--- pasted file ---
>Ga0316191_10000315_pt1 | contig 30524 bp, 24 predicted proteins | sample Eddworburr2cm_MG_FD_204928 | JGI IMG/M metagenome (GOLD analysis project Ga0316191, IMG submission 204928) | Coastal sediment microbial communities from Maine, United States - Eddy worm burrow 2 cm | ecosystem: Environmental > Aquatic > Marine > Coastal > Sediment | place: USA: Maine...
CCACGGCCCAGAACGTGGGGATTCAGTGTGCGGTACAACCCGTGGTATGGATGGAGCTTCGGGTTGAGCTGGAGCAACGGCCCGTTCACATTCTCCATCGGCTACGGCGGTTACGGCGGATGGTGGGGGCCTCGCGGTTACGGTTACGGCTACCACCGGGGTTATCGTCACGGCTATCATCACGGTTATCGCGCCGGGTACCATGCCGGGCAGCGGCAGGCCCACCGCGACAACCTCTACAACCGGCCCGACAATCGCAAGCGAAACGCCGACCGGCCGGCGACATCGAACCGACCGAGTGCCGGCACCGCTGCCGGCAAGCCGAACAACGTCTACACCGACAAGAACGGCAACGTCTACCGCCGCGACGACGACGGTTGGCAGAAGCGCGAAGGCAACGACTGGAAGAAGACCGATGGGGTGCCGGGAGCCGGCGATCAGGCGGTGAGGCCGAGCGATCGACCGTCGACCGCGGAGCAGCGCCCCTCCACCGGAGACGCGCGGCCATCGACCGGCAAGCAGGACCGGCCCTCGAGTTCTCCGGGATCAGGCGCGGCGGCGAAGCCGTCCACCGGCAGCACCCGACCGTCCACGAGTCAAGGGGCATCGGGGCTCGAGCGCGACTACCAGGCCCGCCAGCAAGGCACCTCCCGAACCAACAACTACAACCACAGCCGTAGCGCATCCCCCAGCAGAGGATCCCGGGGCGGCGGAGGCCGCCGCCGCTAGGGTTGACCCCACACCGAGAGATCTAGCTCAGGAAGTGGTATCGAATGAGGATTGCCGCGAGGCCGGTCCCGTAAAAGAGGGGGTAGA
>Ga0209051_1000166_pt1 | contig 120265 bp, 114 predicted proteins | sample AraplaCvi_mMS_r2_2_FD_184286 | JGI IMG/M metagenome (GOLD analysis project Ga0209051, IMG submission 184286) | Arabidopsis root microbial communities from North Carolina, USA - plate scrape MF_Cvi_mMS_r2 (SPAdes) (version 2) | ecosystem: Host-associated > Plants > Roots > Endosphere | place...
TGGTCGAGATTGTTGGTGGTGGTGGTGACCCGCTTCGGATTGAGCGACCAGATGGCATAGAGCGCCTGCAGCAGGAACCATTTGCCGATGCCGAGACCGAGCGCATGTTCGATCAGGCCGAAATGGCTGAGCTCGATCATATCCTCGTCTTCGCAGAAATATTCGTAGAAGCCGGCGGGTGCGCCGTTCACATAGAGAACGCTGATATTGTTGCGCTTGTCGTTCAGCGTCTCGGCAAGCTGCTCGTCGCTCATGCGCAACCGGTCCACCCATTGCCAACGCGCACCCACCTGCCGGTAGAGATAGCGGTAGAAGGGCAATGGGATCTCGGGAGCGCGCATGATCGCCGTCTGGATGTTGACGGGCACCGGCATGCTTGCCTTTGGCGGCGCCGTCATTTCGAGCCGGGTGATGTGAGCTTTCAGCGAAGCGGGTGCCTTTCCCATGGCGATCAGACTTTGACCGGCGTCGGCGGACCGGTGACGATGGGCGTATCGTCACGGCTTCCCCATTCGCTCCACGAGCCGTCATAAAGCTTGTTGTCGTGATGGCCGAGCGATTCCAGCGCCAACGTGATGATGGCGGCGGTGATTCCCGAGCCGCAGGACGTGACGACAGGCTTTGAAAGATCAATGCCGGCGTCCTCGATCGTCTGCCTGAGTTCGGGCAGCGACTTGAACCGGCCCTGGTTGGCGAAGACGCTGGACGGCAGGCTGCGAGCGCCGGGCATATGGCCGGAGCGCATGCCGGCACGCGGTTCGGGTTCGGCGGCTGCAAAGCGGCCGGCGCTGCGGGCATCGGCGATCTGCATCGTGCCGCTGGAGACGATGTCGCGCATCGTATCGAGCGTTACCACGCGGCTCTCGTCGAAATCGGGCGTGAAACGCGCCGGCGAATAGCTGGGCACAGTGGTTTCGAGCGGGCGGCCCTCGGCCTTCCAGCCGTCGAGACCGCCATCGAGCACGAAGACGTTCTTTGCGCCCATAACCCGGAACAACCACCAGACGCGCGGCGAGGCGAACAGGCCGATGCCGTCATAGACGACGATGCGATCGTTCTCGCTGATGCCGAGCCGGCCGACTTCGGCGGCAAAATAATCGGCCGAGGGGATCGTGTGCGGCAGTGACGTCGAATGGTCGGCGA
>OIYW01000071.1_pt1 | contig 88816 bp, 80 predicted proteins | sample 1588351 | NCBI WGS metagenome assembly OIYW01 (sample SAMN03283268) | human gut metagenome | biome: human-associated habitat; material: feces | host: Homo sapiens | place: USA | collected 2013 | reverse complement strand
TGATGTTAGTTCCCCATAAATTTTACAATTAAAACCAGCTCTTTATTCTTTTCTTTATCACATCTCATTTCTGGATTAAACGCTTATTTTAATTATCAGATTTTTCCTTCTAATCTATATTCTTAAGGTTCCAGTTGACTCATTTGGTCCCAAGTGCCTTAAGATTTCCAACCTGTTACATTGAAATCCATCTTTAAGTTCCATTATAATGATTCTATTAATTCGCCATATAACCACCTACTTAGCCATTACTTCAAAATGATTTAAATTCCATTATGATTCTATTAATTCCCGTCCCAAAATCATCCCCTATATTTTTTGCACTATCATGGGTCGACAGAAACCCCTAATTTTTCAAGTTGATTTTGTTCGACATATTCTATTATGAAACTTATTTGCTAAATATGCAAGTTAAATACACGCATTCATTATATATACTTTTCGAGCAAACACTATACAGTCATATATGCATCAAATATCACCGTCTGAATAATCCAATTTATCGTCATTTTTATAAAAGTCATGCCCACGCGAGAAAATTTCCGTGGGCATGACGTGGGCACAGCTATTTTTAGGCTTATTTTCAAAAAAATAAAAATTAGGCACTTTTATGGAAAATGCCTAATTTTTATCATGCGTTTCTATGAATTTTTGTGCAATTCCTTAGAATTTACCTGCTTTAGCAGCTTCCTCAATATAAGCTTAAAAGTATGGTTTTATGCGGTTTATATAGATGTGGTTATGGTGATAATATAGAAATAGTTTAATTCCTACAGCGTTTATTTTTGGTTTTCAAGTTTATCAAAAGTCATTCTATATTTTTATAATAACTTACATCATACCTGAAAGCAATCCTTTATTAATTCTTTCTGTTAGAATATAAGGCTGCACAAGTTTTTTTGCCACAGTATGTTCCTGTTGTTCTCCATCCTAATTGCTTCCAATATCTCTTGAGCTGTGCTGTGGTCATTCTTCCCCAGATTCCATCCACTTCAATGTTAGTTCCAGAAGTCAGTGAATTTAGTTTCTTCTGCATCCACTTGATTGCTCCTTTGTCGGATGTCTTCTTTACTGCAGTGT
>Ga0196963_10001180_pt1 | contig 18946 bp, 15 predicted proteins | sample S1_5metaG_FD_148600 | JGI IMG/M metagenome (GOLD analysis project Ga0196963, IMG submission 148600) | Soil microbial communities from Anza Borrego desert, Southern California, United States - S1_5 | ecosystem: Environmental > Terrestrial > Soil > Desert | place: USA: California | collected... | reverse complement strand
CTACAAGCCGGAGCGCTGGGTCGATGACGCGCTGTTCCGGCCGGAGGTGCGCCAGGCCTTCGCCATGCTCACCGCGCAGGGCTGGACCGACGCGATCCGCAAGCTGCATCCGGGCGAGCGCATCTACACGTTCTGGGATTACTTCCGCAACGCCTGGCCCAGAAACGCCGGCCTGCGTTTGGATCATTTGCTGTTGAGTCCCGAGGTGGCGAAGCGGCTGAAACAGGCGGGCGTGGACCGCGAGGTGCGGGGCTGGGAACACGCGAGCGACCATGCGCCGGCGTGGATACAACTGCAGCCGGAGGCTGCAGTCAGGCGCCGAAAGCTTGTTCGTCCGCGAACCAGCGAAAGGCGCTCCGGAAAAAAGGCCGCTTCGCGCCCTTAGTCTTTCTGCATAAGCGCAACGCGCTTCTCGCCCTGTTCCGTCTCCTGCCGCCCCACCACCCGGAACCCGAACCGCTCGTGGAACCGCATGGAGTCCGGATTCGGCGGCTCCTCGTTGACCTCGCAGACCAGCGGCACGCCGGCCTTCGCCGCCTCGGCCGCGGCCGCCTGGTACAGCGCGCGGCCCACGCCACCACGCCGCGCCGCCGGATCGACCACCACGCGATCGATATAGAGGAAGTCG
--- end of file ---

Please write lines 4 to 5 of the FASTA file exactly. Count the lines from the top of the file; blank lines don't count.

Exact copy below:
TGGTCGAGATTGTTGGTGGTGGTGGTGACCCGCTTCGGATTGAGCGACCAGATGGCATAGAGCGCCTGCAGCAGGAACCATTTGCCGATGCCGAGACCGAGCGCATGTTCGATCAGGCCGAAATGGCTGAGCTCGATCATATCCTCGTCTTCGCAGAAATATTCGTAGAAGCCGGCGGGTGCGCCGTTCACATAGAGAACGCTGATATTGTTGCGCTTGTCGTTCAGCGTCTCGGCAAGCTGCTCGTCGCTCATGCGCAACCGGTCCACCCATTGCCAACGCGCACCCACCTGCCGGTAGAGATAGCGGTAGAAGGGCAATGGGATCTCGGGAGCGCGCATGATCGCCGTCTGGATGTTGACGGGCACCGGCATGCTTGCCTTTGGCGGCGCCGTCATTTCGAGCCGGGTGATGTGAGCTTTCAGCGAAGCGGGTGCCTTTCCCATGGCGATCAGACTTTGACCGGCGTCGGCGGACCGGTGACGATGGGCGTATCGTCACGGCTTCCCCATTCGCTCCACGAGCCGTCATAAAGCTTGTTGTCGTGATGGCCGAGCGATTCCAGCGCCAACGTGATGATGGCGGCGGTGATTCCCGAGCCGCAGGACGTGACGACAGGCTTTGAAAGATCAATGCCGGCGTCCTCGATCGTCTGCCTGAGTTCGGGCAGCGACTTGAACCGGCCCTGGTTGGCGAAGACGCTGGACGGCAGGCTGCGAGCGCCGGGCATATGGCCGGAGCGCATGCCGGCACGCGGTTCGGGTTCGGCGGCTGCAAAGCGGCCGGCGCTGCGGGCATCGGCGATCTGCATCGTGCCGCTGGAGACGATGTCGCGCATCGTATCGAGCGTTACCACGCGGCTCTCGTCGAAATCGGGCGTGAAACGCGCCGGCGAATAGCTGGGCACAGTGGTTTCGAGCGGGCGGCCCTCGGCCTTCCAGCCGTCGAGACCGCCATCGAGCACGAAGACGTTCTTTGCGCCCATAACCCGGAACAACCACCAGACGCGCGGCGAGGCGAACAGGCCGATGCCGTCATAGACGACGATGCGATCGTTCTCGCTGATGCCGAGCCGGCCGACTTCGGCGGCAAAATAATCGGCCGAGGGGATCGTGTGCGGCAGTGACGTCGAATGGTCGGCGA
>OIYW01000071.1_pt1 | contig 88816 bp, 80 predicted proteins | sample 1588351 | NCBI WGS metagenome assembly OIYW01 (sample SAMN03283268) | human gut metagenome | biome: human-associated habitat; material: feces | host: Homo sapiens | place: USA | collected 2013 | reverse complement strand